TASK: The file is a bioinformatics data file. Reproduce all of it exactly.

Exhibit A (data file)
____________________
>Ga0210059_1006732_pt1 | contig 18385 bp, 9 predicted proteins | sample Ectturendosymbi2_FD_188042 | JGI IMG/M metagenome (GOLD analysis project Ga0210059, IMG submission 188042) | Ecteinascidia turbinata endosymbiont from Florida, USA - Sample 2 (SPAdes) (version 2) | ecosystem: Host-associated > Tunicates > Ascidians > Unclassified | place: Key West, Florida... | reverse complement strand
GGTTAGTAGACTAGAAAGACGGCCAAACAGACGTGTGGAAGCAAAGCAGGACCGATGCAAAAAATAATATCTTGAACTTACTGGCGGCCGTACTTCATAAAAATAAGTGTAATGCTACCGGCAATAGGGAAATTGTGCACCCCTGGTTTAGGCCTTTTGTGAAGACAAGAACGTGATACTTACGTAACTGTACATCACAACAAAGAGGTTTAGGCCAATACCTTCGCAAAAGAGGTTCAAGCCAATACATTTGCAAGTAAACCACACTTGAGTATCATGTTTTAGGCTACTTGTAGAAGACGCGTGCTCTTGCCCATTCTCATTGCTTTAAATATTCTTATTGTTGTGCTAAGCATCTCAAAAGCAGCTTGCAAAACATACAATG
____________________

>Ga0210059_1006732_pt1 | contig 18385 bp, 9 predicted proteins | sample Ectturendosymbi2_FD_188042 | JGI IMG/M metagenome (GOLD analysis project Ga0210059, IMG submission 188042) | Ecteinascidia turbinata endosymbiont from Florida, USA - Sample 2 (SPAdes) (version 2) | ecosystem: Host-associated > Tunicates > Ascidians > Unclassified | place: Key West, Florida... | reverse complement strand
GGTTAGTAGACTAGAAAGACGGCCAAACAGACGTGTGGAAGCAAAGCAGGACCGATGCAAAAAATAATATCTTGAACTTACTGGCGGCCGTACTTCATAAAAATAAGTGTAATGCTACCGGCAATAGGGAAATTGTGCACCCCTGGTTTAGGCCTTTTGTGAAGACAAGAACGTGATACTTACGTAACTGTACATCACAACAAAGAGGTTTAGGCCAATACCTTCGCAAAAGAGGTTCAAGCCAATACATTTGCAAGTAAACCACACTTGAGTATCATGTTTTAGGCTACTTGTAGAAGACGCGTGCTCTTGCCCATTCTCATTGCTTTAAATATTCTTATTGTTGTGCTAAGCATCTCAAAAGCAGCTTGCAAAACATACAATG